They found that adult crab catch per unit effort (CPUE) was higher in sparse seagrass than in dense meadows. Sparse seagrass may improve the foraging efficiency of crabs while still providing sufficient refuge from predators. The probability of trapping gravid females was higher at the edge of meadows (as opposed to meadow interiors) and near deep channels; furthermore, the likelihood of catching females with mature eggs was highest at oceanic inlets. This is likely because deep channels help gravid females migrate seaward, where their eggs develop offshore. More adult crabs were also found farther from salt marshes, whereas proximity to oyster reefs had no effect on CPUE.

Though seagrasses are well-known for providing numerous ecosystem services, this study focuses on the important role that seagrasses and other coastal foundation species play in providing habitat for blue crabs. Understanding how habitat associations change with the sex and reproductive stage of blue crabs may inform fisheries management actions, such as setting sex-specific exploitation thresholds or including seagrass meadows near oceanic inlets in blue crab spawning sanctuaries.

Source: Cheng, S.L. et al. 2022. Coastal Vegetation and Bathymetry Influence Blue Crab Abundance Across Spatial Scales. Estuaries and Coasts. DOI: 10.1007/s12237-021-01039-5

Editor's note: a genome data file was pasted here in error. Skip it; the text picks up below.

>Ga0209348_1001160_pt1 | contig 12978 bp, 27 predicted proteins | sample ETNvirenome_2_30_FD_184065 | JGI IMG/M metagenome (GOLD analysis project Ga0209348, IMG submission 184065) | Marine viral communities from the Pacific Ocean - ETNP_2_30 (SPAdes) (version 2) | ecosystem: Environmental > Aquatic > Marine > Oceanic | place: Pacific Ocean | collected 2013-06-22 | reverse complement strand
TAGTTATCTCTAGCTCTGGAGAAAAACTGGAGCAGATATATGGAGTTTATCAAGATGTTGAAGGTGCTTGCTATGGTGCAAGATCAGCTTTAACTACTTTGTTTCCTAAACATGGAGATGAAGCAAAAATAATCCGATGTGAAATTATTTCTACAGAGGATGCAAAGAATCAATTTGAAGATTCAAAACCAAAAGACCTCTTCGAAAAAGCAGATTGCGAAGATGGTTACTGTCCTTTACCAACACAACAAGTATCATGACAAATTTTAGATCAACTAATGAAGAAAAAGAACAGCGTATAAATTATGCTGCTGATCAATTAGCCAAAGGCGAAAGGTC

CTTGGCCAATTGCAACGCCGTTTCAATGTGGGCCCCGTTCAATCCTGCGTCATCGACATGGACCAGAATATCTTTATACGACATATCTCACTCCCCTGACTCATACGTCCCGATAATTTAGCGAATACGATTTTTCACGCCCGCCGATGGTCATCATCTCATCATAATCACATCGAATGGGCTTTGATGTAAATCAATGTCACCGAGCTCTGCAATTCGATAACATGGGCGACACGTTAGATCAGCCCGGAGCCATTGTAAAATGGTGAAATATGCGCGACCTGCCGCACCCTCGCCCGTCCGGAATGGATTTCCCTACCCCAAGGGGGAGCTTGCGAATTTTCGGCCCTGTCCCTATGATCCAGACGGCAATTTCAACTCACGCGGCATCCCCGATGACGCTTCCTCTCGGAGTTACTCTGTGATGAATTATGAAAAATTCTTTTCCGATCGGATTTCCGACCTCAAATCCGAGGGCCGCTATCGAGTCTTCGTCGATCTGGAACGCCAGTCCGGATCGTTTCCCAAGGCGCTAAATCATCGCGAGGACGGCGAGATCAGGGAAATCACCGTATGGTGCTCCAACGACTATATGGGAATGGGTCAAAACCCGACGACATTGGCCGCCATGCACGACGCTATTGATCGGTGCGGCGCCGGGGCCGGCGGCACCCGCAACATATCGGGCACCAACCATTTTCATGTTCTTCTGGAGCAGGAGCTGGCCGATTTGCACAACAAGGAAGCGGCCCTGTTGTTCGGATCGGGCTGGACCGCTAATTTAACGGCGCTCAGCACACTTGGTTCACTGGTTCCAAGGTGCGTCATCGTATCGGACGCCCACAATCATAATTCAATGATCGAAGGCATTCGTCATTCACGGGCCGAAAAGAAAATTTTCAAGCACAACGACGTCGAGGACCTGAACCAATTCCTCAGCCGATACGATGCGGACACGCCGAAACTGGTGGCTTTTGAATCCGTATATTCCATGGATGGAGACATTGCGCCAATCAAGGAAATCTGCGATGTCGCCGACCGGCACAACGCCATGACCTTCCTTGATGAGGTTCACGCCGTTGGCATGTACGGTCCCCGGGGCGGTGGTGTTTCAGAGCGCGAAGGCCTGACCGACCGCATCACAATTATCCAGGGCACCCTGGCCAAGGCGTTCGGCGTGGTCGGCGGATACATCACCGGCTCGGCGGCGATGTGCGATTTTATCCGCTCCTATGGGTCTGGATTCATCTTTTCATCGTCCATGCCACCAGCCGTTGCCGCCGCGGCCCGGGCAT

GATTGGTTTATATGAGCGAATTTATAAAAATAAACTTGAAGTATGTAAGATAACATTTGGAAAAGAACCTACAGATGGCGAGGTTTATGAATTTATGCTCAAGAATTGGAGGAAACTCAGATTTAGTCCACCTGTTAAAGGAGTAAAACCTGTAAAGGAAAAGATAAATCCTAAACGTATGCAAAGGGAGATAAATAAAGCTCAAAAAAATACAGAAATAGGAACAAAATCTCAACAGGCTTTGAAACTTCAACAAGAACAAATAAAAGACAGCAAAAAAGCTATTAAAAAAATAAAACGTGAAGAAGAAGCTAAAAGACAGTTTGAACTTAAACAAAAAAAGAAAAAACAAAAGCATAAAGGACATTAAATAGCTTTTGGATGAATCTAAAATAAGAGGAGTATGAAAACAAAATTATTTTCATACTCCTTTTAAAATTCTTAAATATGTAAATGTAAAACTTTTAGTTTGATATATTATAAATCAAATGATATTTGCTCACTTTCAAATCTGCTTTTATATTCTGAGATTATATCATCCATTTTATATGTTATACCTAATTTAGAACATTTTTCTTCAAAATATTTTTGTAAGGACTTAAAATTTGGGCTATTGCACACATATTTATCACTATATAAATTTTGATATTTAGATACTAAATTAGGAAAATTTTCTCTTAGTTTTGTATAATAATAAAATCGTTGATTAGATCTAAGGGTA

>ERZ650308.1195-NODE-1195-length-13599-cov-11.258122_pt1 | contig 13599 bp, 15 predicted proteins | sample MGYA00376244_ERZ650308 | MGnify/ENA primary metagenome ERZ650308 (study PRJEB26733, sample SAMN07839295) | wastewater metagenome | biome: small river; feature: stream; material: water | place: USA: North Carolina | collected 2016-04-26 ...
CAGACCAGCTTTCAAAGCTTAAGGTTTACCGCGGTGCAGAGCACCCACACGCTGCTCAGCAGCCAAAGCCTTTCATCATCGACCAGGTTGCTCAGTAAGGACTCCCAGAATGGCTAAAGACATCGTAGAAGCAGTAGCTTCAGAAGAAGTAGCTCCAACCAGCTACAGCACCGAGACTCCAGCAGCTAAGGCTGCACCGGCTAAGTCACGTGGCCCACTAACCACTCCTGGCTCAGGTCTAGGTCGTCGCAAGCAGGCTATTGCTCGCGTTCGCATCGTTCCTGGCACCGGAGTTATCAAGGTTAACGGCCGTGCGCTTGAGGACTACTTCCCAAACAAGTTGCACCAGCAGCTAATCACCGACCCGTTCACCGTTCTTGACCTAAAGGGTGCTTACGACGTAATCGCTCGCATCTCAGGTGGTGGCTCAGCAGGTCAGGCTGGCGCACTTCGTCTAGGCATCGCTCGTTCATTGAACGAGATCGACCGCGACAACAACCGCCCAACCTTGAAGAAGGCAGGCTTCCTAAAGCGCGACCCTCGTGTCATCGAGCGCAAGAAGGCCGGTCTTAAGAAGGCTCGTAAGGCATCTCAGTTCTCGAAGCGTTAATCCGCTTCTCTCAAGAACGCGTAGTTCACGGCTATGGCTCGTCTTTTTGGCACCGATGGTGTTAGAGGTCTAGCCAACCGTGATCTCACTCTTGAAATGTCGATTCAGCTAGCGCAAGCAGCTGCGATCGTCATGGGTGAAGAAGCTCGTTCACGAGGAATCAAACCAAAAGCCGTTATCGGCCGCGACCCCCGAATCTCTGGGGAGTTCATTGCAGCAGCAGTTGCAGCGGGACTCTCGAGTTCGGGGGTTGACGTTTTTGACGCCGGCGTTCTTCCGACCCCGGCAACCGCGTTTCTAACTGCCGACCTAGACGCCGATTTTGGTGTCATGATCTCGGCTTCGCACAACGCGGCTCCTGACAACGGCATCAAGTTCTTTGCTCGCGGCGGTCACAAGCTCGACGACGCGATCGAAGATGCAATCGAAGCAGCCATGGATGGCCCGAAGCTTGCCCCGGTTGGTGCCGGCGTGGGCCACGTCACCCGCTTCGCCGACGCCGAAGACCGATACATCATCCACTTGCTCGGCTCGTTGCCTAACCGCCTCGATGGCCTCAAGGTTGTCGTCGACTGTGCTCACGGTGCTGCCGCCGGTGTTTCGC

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Tracking Wastewater Contamination at Shellfish Farms

Artificial sweeteners are emerging indicators of human wastewater

Contamination, as indicated by high fecal coliform levels, can result in the closure of shellfish areas to harvesting. Researchers have been working for decades to come up with indicators that can be used to distinguish between human and non-human sources of contamination to aid management.

In a recent study, a team of researchers used a suite of methods to track potential sources of contamination to shellfish farms near Alabama’s Portersville Bay in the northern Gulf of Mexico. Researchers collected water samples from shellfish farms as well as nearby residential, agricultural, and industrial areas and a wastewater treatment plant (WWTP) outfall along a tidal river adjacent to the farms. In addition to fecal coliforms and other microbial indicators, they also measured artificial sweeteners, a relatively new indicator of human wastewater, along with stable isotopes and dissolved nutrients.

The results indicated that shellfish farms had elevated levels of coliform, artificial sweeteners, and ammonium year-round. Although high fecal coliform concentrations are related to waste from any warm-blooded animal, elevated ammonium is consistent with nitrogen loading from fertilizer or directly discharged human waste. The interpretation that the sources of contamination were human-derived was corroborated by artificial sweetener concentrations, which tended to be higher at the WWTP and in residential areas. Indeed, artificial sweeteners may detect WWTP influence better than coliforms because effective treatment reduces microbial indicators. The researchers also found evidence for additional coliform inputs from agricultural and industrial sites during cold, wet periods when runoff was increased.